One of the most brilliant light comedies I have attended so far in Exeter, Party brings onstage important topics such as racism, fair trade fruit, religion and Americanism, as they are perceived by young people. In a style very similar to Pirandello’s plays, every joke leaves the audience with a bitter taste, showing how difficult it is for adults to find a personal and true opinion of the world around us. The scene opens on a garden shed, where Jared, Phoebe, Jones, Mel and Duncan are voting in favour of China as a concept.
Party is their new unnamed and anti-capitalist political party, and writing its manifesto is the daily schedule for the members. The discussion starts with Islam and ends up on topics such as sex trafficking in Armenia, premature baldness, unfair trade coffee and the election of a leader. Although Duncan appears to be the character who mostly struggles during the discussion, his ignorance leads him to have control over the reigns of the plot.
Every character lives in a different dimension, and the long silences enhance the verisimilitude of the script to a real conversation. The Hall itself is a character of the play. It’s a space in between spaces, full of old maps of England, forgotten owls and leather armchairs, where everything seems to be possible. Between these four red brick walls you can expect to find Allen Ginsberg reading his poems, or Sherlock Holmes smoking his pipe in a corner.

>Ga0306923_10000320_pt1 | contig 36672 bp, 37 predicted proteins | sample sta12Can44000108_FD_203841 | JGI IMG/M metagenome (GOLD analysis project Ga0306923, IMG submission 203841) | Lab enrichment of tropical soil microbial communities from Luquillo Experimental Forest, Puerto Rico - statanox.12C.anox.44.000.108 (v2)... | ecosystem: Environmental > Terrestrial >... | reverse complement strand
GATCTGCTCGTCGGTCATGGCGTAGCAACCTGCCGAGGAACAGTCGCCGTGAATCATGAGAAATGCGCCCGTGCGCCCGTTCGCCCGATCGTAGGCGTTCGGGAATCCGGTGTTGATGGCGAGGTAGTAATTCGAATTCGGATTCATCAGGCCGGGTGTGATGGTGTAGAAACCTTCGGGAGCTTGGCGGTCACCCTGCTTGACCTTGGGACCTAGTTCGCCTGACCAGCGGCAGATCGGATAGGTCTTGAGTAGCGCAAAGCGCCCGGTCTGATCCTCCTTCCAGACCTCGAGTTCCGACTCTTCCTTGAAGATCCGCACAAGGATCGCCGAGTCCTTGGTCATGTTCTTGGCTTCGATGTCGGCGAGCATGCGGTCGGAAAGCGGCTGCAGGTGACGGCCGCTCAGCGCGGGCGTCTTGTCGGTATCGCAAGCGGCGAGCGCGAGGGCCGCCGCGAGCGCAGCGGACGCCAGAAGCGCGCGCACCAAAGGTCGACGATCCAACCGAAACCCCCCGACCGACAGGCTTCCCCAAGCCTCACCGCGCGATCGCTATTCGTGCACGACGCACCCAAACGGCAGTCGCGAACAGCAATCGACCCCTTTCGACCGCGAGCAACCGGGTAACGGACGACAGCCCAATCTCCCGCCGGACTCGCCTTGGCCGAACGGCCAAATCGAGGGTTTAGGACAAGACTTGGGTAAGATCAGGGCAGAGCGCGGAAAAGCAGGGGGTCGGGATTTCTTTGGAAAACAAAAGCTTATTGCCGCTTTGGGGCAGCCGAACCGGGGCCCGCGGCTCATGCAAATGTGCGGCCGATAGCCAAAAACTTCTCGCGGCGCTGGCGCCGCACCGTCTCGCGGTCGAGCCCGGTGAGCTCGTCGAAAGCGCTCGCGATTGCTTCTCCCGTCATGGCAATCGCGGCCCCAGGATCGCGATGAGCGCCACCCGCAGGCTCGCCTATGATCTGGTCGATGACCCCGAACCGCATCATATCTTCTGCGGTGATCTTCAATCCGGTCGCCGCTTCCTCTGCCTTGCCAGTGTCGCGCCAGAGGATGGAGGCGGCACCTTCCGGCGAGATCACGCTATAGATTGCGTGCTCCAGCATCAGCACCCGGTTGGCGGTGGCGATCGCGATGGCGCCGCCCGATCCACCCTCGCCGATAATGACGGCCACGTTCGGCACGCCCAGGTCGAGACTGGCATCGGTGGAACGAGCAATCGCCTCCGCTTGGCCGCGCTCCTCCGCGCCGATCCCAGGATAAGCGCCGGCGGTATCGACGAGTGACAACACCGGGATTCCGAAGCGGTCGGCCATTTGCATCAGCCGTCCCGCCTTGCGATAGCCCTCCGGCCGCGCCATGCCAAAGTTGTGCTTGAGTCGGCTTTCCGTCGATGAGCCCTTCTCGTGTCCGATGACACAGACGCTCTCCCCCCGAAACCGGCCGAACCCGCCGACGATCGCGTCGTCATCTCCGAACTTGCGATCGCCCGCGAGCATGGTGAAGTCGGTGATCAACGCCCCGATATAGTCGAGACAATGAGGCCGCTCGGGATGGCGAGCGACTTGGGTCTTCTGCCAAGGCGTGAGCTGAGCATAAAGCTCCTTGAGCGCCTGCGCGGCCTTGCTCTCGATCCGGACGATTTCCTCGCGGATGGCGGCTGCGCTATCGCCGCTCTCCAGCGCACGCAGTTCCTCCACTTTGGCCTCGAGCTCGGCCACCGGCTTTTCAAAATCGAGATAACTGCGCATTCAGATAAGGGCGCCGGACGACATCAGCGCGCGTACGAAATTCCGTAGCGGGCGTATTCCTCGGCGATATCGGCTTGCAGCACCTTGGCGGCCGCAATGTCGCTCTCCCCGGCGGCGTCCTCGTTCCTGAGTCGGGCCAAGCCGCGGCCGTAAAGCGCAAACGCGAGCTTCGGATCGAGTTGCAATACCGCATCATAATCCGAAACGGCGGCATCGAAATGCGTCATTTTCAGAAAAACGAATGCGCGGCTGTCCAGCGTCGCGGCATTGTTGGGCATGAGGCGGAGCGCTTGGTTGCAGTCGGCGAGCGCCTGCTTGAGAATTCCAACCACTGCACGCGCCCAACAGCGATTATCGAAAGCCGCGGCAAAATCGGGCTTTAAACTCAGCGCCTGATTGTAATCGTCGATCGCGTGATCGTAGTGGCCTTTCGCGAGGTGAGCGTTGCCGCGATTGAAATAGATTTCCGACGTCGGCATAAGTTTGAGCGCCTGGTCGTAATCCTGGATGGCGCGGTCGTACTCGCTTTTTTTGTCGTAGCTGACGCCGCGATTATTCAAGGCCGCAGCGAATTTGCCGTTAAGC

When the lights come back on, everybody is whistling and clapping their hands, standing up for the great performance of the six members of EUTCo. Their acting was so natural and their expressions so true to life, that I felt as if I was part of the action (or the non-action) of the play.
Follow Exeposé Arts on twitter and like us on Facebook here.